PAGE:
Students now draw and as the first drawing is done they are asked to meditate on its qualities and enhance these on a next drawing and so on until all the pieces of paper are used up. At break time they are asked to gather in teams of 4 and look at others work. They can only talk possibilities, no criticism.
At the end of the session they are asked to think of three different ways to present the work. Either to put the pieces they have been working on back together like a jigsaw, or to present the work done in a format that highlights a structural issue they have discovered during the day, or to edit everything out and just put up one image. They have 15 minutes to do this.
Finally at the end of the session, things are pointed out. The most important issue being that the presentation is shaping responses to the work more than the images themselves. Finally a meditation on paper and two questions set for the students. Is the medium the message? and What might I do to further transform the work tomorrow morning, if I am to do this within the rules of the game as evolved during the day?
Second drawing session day 2, Tuesday.
A general reminder of issues that arrived yesterday and a further reminder to students that even though we were setting out the process there was already a very diverse set of responses. 3D/sculptural awareness was coming through, environmental, painterly, etc etc. This time the students are asked to transform the images yet again, but this time to think about previous experience and how this might inform the process. Again they are restricted to paper, drawing materials and wire. The final issue before they set off for the day is craft. The one thing each transformation has to have is a deep consideration of craft. Why must the material be like it is? Why should the paper be folded in one way and not another? How should a tear be torn? How should a mark be made? The process must now include an investigation usually involving trial and error as each element is tested as to its possibilities. Students are asked to keep a notebook to record the process. This time as they get started, we are going round individually and working with each student to try and open out their ideas and suggest possibilities, as well as having a first opportunity to ask them questions as to where they have come from, what their ambitions are and what type of artist they imagine themselves to be. This also reassures them that we are interested in them as individuals and helps when suggesting possibilities. During this stage the work starts to be much more diverse and for the first time some fascinating pieces start emerging. Whole group dialogue with the space they are woking in now becomes important and for the first time we start asking conceptual questions about the work and its possibilities. For instance the process of documentation, how is this itself starting to shape different ideas, how do documentation formats work? As soon as one issue opens it leads to others and dialogues start happening that can relate to other types of approaches to making art. Already certain students will start to prick up their ears, they recognise that this is not about making a pile of drawings its the start of a dialogue as to why and how and what it might be right for them to be eventually doing.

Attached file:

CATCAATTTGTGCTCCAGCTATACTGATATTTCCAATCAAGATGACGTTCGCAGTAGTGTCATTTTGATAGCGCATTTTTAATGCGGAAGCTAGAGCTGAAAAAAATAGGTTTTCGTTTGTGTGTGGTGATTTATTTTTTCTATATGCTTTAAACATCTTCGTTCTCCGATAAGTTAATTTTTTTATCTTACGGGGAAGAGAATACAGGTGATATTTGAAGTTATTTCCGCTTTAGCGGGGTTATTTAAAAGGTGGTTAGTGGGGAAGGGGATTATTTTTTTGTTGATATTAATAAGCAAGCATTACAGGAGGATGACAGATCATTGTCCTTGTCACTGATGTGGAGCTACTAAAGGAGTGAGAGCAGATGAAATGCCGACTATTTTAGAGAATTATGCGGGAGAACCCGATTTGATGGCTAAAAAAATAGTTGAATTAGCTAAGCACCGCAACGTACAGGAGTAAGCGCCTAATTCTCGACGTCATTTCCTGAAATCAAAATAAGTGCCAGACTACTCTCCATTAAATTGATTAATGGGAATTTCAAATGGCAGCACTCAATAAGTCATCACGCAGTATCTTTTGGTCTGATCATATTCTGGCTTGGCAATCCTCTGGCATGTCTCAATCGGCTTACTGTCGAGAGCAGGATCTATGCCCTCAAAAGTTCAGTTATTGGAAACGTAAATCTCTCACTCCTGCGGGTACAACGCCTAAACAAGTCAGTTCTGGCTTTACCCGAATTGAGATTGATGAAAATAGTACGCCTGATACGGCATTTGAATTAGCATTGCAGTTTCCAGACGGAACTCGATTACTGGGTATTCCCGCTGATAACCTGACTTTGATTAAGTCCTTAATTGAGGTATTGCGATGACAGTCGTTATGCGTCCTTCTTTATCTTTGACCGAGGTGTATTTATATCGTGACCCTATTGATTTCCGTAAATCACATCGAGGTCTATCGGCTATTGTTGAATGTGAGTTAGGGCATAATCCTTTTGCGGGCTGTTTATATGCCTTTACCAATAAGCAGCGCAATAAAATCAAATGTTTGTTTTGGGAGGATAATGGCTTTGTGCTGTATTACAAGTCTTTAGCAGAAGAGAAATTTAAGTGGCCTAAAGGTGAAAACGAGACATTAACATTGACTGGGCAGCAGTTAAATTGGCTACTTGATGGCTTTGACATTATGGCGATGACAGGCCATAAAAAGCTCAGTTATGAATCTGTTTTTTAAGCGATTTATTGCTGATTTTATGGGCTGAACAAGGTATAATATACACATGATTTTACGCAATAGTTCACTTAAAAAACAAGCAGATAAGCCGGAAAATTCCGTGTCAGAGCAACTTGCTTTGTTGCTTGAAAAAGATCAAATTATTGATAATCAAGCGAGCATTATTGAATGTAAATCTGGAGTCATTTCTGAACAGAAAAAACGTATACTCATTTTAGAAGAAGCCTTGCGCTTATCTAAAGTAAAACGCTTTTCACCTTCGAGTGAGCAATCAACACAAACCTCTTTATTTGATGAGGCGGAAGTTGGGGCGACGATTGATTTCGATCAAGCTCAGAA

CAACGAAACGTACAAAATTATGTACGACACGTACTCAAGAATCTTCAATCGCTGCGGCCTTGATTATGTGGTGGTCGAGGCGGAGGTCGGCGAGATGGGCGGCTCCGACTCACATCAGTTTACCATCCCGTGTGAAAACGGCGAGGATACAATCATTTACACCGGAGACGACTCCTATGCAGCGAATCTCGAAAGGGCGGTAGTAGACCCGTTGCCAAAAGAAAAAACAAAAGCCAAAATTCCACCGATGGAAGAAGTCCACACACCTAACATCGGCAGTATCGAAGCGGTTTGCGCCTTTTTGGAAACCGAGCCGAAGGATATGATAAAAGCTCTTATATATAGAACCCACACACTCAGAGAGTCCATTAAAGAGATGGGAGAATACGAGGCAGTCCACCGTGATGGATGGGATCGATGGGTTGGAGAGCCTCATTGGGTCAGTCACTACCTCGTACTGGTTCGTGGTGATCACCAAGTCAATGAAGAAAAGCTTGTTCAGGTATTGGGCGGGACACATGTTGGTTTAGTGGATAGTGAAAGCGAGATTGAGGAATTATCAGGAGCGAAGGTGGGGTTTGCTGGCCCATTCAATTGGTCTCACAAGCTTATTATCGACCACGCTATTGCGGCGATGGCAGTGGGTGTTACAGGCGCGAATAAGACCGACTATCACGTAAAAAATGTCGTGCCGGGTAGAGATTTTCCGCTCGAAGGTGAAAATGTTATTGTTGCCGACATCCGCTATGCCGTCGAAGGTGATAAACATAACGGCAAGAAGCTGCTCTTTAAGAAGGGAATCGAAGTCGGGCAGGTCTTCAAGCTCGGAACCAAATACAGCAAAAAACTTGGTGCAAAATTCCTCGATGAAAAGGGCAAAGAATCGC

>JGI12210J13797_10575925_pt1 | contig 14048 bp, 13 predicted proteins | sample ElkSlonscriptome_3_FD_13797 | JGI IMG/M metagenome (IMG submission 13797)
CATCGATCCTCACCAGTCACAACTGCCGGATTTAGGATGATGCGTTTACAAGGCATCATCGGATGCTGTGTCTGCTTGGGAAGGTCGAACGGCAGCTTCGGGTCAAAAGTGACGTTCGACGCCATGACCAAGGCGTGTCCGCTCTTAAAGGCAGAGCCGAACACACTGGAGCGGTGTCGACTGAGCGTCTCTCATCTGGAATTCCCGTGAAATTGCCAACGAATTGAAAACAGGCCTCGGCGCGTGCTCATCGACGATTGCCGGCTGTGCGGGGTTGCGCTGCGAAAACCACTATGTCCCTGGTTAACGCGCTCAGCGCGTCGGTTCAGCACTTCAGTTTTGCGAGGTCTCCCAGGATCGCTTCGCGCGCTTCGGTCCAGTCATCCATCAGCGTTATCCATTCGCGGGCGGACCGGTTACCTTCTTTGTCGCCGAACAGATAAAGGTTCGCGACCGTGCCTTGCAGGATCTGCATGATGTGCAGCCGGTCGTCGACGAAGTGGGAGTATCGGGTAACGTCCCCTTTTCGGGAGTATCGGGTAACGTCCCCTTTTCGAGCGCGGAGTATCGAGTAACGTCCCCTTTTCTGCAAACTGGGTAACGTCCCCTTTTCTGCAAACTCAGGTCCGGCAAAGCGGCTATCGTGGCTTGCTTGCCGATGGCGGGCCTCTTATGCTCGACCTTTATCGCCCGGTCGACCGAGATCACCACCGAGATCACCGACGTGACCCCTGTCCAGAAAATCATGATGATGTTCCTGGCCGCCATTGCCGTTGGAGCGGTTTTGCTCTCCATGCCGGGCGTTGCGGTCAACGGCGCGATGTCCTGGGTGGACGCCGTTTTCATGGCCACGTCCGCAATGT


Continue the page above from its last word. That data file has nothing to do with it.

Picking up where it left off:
We stop students several times to point out things, first of all to point out how where people are working is influencing what they are doing, then to point out that it is possible to change the conditions by moving. We finally do some moving, shifting tables away from some areas to open out wall spaces, make people more aware of the floor etc.
Finally re-presentation. Before leaving students are asked to edit their wall/floor spaces. Once again presentation comes to the fore. One tiny piece of paper representing one student's work, a solid looking (dusted charcoal on folded paper) sculpture, a trail of tied paper knots, a wall mounted colourful collage and bottle hung from masking tape, a drawing of a face; whatever it is must be at a particular height, placement, angle etc. Students finally once again reflect on the day and make suggestions in their notebooks as to how they might proceed. These notebooks are already becoming a mix between documentation, ideas development and self-reflection, they will need them more and more as the first few days unfold.
I'm not with them again until next Monday, but they will still be in doing inductions and working in the studio, so it will be interesting to see where they get to by next week.